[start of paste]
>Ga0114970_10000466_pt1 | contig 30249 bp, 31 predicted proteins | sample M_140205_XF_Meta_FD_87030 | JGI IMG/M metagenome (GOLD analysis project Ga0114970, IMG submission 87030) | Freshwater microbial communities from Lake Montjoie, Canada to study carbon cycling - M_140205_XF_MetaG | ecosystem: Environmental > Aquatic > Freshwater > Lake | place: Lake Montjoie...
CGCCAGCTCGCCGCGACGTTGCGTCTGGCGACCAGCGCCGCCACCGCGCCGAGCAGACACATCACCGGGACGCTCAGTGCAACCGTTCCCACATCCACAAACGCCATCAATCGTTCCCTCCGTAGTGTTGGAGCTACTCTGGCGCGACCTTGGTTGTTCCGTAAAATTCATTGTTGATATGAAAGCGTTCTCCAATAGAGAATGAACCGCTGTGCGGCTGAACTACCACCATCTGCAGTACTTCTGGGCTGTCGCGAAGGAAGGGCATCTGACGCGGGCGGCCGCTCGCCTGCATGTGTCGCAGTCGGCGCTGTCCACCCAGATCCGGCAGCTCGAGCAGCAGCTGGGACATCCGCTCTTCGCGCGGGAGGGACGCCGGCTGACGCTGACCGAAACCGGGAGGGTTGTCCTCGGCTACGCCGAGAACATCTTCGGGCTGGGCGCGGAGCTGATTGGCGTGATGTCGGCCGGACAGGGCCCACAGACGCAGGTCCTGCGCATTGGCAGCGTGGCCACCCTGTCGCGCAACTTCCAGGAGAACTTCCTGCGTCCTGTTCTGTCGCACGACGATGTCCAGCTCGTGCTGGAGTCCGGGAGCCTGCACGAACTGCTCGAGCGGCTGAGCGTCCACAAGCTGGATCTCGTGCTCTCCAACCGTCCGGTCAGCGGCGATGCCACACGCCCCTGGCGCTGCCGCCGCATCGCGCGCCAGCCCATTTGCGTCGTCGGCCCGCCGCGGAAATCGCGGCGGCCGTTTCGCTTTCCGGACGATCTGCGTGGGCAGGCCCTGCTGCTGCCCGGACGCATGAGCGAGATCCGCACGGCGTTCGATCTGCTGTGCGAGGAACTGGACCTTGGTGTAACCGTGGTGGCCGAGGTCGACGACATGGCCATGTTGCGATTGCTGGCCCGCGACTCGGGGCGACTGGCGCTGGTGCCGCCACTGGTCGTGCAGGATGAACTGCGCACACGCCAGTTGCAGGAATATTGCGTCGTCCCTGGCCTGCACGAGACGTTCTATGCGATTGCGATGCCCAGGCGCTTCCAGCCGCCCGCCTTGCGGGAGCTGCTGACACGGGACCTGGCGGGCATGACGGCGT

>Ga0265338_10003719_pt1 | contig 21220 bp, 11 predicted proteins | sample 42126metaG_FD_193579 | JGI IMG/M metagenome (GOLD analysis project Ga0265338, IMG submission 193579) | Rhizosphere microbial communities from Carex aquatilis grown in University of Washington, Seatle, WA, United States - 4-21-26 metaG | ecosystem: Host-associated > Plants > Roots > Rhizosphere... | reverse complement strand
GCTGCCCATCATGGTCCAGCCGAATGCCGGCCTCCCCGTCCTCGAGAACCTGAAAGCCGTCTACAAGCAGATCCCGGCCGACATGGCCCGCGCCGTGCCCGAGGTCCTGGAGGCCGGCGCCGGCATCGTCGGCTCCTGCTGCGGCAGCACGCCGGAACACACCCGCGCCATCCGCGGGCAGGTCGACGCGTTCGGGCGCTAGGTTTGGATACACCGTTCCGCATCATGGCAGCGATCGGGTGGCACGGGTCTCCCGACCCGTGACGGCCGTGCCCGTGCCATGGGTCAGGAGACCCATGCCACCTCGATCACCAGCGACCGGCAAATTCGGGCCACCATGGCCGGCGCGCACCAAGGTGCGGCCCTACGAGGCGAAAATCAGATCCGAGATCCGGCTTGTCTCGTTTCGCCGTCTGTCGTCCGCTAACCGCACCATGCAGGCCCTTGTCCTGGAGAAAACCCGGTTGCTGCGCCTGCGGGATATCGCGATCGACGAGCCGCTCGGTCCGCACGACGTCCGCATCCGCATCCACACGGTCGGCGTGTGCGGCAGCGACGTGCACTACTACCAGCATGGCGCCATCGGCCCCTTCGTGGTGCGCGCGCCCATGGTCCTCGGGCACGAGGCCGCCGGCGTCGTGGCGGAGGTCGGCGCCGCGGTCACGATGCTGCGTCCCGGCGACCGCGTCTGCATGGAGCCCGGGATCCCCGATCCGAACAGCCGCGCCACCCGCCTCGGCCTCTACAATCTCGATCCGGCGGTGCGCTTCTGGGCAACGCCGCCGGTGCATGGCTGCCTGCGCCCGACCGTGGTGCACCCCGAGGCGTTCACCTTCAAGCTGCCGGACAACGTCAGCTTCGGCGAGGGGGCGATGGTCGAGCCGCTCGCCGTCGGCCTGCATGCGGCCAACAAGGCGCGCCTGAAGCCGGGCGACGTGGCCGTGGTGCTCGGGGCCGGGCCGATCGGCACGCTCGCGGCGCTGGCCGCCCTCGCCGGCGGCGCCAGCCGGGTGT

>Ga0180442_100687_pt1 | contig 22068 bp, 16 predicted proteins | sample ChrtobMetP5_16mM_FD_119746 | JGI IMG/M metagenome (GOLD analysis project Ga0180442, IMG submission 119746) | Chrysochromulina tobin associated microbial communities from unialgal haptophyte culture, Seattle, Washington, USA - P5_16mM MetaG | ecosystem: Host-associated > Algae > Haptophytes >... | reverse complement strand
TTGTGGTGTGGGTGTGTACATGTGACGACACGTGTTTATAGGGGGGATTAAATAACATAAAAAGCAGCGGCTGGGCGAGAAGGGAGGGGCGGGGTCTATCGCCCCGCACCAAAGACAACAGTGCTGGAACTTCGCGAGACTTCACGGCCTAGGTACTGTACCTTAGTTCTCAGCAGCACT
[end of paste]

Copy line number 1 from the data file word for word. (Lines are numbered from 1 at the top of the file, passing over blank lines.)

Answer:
>Ga0114970_10000466_pt1 | contig 30249 bp, 31 predicted proteins | sample M_140205_XF_Meta_FD_87030 | JGI IMG/M metagenome (GOLD analysis project Ga0114970, IMG submission 87030) | Freshwater microbial communities from Lake Montjoie, Canada to study carbon cycling - M_140205_XF_MetaG | ecosystem: Environmental > Aquatic > Freshwater > Lake | place: Lake Montjoie...